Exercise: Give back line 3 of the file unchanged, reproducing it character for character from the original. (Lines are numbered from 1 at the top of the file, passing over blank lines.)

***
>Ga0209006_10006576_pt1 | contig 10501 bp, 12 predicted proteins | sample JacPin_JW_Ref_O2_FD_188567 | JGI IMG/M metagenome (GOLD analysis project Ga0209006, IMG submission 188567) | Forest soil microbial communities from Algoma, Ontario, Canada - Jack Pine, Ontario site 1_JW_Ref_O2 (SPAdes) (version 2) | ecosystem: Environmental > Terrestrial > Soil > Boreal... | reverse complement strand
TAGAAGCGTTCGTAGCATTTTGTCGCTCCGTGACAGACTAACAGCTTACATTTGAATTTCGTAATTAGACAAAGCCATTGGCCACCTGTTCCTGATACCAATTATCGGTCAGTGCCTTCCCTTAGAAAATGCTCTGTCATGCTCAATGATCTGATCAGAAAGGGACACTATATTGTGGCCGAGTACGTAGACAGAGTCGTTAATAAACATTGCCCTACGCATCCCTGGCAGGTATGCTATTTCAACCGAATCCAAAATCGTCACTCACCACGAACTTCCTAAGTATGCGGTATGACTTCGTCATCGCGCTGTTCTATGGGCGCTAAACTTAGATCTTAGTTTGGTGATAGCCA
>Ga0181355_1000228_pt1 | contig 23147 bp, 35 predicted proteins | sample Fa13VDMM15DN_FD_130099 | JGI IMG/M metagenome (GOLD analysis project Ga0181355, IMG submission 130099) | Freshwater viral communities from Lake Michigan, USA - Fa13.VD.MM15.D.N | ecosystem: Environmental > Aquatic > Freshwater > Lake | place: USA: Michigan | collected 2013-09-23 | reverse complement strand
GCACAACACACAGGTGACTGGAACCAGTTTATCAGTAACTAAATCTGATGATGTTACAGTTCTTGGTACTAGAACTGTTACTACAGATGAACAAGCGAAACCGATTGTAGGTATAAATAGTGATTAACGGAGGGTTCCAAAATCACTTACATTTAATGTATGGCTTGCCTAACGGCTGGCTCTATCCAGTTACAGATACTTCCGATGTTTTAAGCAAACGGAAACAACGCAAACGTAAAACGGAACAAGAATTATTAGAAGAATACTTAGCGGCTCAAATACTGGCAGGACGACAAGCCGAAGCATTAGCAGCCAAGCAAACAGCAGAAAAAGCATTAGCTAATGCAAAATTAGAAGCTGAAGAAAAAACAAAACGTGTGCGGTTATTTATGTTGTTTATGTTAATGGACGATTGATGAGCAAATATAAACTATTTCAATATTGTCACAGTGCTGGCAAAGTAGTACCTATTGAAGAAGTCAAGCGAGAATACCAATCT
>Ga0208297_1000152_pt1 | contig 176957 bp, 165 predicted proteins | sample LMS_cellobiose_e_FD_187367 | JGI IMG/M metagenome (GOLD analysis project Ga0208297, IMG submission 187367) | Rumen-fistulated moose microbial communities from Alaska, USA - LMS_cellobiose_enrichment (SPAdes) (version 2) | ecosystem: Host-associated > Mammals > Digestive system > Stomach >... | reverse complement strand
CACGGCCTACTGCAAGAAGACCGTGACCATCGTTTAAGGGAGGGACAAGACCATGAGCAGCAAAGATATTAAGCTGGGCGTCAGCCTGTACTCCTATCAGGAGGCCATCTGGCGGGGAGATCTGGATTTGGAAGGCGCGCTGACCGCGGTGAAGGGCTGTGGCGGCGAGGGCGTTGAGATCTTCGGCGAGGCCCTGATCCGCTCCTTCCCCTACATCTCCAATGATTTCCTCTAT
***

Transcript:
>Ga0181355_1000228_pt1 | contig 23147 bp, 35 predicted proteins | sample Fa13VDMM15DN_FD_130099 | JGI IMG/M metagenome (GOLD analysis project Ga0181355, IMG submission 130099) | Freshwater viral communities from Lake Michigan, USA - Fa13.VD.MM15.D.N | ecosystem: Environmental > Aquatic > Freshwater > Lake | place: USA: Michigan | collected 2013-09-23 | reverse complement strand